Corn is in the air. And so are bits of cherry pie. Flying off cobs and out of pie tins as hungry jaws clamp down on their prize in a race to completion. On Sept. 9, attendees will flock to Schopf’s Dairy View Country Store in Carlsville to enjoy the huge corn maze, food and drink, a cornhole tournament, and – you guessed it – corn and pie eating contests at this year’s Corn Fest.
Jason and Brian Leist of the band Modern Day Drifters, who play every year at Corn Fest, have garnered reputations for the ferocity with which they test their mettle every year.
Modern Day Drifters started playing Corn Fest five years ago. It was that year that Jason and Brian were talked into participating in the pie-eating and corn-eating contests, respectively; speed races to see who can eat most like a maniac. They’ve both taken home first place many times.
Luckily for the contestants, Corn Fest’s competitions don’t challenge eaters on how much they can eat; it’s purely a sprint for the finish. Sweetie Pies of Egg Harbor supplies the pie – one 4” miniature cherry pie per eater – and Sully’s Produce of Sturgeon Bay supplies two ears of corn per contestant.
The rules for the pie-eating go like this: Hands behind the back. Don’t be too messy, or you’ll have to clean up after yourself. Throwing up is an automatic disqualification. First to finish their pie wins.
“You gotta get mentally into it,” Jason said. “And you have to get rid of your gag reflex. You have to eat so fast…Sometimes your gag reflex comes back a little bit and you’re like, ‘uh oh,’ and you think you’re going to lose it, and you take a minute, swallow, and keep on going.”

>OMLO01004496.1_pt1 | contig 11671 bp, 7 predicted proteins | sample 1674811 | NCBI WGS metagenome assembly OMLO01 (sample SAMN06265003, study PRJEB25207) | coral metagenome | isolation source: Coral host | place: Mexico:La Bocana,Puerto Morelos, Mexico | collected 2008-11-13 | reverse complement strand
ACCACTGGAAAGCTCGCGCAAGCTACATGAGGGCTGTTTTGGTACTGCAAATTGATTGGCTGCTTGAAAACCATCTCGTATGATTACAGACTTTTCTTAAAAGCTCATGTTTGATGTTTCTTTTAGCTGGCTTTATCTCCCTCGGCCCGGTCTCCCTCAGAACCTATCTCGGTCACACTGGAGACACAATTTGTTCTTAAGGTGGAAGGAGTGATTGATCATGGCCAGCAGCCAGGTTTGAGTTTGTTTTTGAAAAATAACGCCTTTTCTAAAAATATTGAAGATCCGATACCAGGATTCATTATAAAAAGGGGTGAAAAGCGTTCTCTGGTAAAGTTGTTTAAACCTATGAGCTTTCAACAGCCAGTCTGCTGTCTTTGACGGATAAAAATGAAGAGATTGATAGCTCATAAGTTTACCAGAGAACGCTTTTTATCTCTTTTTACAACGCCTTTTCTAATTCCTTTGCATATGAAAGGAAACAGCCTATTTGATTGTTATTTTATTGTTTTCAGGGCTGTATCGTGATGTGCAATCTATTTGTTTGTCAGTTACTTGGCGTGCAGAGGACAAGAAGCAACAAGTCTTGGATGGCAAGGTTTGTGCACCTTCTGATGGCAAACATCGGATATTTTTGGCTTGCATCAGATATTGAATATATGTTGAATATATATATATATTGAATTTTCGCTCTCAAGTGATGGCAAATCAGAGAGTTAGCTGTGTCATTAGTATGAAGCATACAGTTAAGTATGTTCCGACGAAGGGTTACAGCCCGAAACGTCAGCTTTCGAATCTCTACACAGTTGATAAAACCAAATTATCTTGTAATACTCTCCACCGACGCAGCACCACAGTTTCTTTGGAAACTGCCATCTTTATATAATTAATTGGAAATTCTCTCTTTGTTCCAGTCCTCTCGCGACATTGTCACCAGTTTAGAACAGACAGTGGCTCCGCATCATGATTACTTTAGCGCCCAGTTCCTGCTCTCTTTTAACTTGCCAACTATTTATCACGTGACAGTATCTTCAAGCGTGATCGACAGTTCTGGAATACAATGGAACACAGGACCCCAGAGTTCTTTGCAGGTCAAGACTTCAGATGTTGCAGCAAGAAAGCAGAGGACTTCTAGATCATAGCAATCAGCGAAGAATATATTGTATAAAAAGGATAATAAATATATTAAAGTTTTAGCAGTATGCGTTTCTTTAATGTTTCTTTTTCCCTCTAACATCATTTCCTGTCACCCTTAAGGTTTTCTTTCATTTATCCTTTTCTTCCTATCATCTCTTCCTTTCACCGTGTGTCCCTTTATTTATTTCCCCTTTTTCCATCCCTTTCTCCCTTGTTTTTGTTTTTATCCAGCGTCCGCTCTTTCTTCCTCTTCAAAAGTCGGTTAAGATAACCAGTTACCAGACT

After four years of Jason tearing up the competition, the Corn Fest officials decided to level the playing field. Last year, they had Jason eat two pies instead of one. He still managed to get third out of 12 eaters.
Jason’s pie eating has gone beyond Corn Fest. Whenever the Drifters play a festival that pits pie eaters against each other, Jason steps up to the plate. He’s won at Lautenbach’s and a Relay For Life event, and even branched out and won Wilson’s Ice Cream eating competition one year.
Though not as infamous as his brother Jason, Brian and his corn-eating skills are nothing to chew your cud at. Employing “the old typewriter technique” to amazing effect, Brian agrees the competitions are more mental than physical.
“Sometimes you do bite off more than you can chew. You just have to stop for a second, make sure everything is right again, and then go at it,” he said.
The rules are less limiting for the corn contest than for the pies. Thank goodness contestants can use their hands. Two rounds of corn-eating accommodate many eaters, with Miss Door County usually making an appearance.
Both brothers warn of entering into competitions with hot – or cold – foods. That much heat or cold can tear up your pie-hole, whether it’s not-properly-cooled corn cobs or a pint of rock-hard ice cream.
Corn Fest has been running the eating competitions since the event started 15 years ago. Organized by Sunshine House and hosted by Schopf’s Dairy View Country Store in Carlsville, they’ve managed to have a consistent turnout for the event, with Corn Fest becoming one of Sunshine House’s larger fundraisers.
“A core group of staff puts their blood, sweat, and tears into Corn Fest every year to make it happen,” said Jenn Starr, chair of the event. Sunshine House has been providing services for people with developmental disabilities since 1971.
So even if you’ve already eaten your share of sweet corn, be sure to stop by Corn Fest to witness a few dedicated individuals make food disappear before your eyes. It might be best to not stand too close.
The 15th annual Corn Fest will be held on the grounds of Schopf’s Dairy View Country Store, 5169 County Road I just east of Carlsville. The event runs from 9 am – 4 pm.